The introduction of information technology into social work education is essential and inevitable. Little, however, is known about the current use of computers in schools of social work. This study is the first to focus on the variety and availability of hardware and software; the extent to which computer-related courses are integrated into the curriculum; and the types of computers, uses, and users in schools of social work. The sample consists of non-US schools drawn from the membership of the International Association of Schools of Social Work (IASSW) and US schools drawn from the membership of the Council on Social Work Education (CSWE). The study tested three hypotheses: A. Schools in the United States use computers significantly more and for more
|Number of pages||12|
|Journal||Journal of Social Work Education|
|State||Published - 1990|
Bibliographical noteFunding Information:
This study, sponsored by the International Association of Schools of Social Work (IASSW), reports findings from an international study assessing the variety and availability of information technology in schools of social work. It focuses on: A) The variety and availability of hardware and software; B) their accessibility to faculty and students; C) the extent to which the schools have incorporated information technology into their curricula; and D) use of computer applications by the schools. Based on the findings of this study, we recommend curriculum and policy modifications and suggest areas for further research.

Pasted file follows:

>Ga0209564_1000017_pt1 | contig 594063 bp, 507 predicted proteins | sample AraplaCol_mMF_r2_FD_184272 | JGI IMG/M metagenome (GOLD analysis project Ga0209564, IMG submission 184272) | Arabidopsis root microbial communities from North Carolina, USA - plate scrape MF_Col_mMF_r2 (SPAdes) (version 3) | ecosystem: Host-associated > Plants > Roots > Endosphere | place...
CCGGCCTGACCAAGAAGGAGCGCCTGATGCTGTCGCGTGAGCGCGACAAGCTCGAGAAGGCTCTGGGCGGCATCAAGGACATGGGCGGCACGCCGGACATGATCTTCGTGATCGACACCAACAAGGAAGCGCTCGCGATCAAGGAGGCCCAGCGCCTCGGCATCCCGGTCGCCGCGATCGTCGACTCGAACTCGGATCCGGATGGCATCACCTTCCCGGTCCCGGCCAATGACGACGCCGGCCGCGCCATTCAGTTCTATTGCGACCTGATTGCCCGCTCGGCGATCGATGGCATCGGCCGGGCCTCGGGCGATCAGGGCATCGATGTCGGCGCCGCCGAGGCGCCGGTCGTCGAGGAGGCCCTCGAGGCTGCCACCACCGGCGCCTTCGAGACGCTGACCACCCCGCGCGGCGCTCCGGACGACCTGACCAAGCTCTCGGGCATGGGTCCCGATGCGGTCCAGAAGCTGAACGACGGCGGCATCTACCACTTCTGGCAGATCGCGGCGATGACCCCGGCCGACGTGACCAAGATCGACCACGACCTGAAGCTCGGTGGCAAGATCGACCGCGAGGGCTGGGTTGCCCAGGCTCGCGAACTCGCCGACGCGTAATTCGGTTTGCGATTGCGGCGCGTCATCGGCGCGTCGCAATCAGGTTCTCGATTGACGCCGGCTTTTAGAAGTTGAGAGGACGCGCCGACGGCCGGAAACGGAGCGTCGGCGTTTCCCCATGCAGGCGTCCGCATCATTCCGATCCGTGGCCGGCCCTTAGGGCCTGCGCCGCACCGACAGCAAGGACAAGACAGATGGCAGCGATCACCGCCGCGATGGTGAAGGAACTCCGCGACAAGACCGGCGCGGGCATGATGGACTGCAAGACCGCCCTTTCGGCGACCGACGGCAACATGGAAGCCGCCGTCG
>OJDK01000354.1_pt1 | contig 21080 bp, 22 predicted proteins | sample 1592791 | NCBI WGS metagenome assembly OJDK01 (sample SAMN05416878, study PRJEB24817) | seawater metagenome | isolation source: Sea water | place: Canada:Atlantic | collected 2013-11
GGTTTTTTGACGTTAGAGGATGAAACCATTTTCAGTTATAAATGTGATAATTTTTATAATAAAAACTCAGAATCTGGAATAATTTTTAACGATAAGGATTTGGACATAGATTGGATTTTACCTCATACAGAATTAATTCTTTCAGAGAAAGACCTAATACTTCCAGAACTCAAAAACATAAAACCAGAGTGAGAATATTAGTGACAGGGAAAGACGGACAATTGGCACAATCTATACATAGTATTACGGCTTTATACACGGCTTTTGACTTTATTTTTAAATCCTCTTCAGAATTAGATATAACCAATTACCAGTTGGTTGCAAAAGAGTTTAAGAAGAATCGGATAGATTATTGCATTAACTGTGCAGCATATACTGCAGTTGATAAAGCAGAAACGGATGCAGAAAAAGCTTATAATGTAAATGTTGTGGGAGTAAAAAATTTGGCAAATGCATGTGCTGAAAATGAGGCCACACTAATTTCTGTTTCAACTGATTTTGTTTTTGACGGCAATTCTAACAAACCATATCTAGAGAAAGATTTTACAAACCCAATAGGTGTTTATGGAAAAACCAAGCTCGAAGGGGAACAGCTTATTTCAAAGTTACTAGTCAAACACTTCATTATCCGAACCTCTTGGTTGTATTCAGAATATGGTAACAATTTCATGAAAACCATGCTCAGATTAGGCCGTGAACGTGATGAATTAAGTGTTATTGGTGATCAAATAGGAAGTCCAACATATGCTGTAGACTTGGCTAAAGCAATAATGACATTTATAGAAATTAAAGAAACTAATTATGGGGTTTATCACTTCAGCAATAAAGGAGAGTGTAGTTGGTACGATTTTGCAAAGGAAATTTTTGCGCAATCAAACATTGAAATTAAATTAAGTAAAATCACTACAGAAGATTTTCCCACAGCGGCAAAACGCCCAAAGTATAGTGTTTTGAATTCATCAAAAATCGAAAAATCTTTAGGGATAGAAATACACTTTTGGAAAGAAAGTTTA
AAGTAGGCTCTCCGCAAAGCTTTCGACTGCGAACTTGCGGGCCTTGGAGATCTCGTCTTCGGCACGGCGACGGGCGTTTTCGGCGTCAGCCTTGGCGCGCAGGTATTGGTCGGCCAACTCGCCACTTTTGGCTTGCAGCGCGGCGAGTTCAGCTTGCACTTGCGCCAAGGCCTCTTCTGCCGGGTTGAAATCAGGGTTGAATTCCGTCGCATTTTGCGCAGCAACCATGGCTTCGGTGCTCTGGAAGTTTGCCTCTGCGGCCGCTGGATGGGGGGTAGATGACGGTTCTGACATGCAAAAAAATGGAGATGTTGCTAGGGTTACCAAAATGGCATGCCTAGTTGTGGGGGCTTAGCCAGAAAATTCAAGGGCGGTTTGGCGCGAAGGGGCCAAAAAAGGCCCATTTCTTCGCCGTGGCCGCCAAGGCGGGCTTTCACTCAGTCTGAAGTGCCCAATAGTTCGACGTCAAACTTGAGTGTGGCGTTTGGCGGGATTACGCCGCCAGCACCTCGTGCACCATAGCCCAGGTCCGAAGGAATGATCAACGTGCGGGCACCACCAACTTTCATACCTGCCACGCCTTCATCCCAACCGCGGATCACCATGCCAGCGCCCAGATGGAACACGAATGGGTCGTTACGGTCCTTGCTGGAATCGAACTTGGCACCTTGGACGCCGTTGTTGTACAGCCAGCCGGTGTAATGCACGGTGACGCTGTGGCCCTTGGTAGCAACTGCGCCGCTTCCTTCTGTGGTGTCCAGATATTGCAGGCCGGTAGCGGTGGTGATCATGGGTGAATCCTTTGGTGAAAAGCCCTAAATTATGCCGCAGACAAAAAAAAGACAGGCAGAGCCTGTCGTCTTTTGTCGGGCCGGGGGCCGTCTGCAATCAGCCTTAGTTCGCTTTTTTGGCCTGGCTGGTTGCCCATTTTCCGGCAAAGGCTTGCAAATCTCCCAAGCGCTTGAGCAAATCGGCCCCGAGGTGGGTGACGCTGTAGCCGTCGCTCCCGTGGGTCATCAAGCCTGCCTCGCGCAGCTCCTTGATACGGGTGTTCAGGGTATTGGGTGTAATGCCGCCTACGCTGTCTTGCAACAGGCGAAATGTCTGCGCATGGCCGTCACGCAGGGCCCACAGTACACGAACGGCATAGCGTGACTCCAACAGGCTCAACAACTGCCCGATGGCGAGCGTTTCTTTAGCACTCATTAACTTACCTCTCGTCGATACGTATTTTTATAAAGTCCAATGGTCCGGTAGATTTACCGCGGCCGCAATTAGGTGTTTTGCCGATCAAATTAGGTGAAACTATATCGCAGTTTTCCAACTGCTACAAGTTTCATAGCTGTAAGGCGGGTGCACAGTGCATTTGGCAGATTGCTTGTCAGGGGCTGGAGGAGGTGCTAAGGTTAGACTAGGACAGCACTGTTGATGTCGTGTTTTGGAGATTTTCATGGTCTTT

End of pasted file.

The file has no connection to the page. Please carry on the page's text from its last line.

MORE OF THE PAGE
ASJC Scopus subject areas
- Social Sciences (miscellaneous)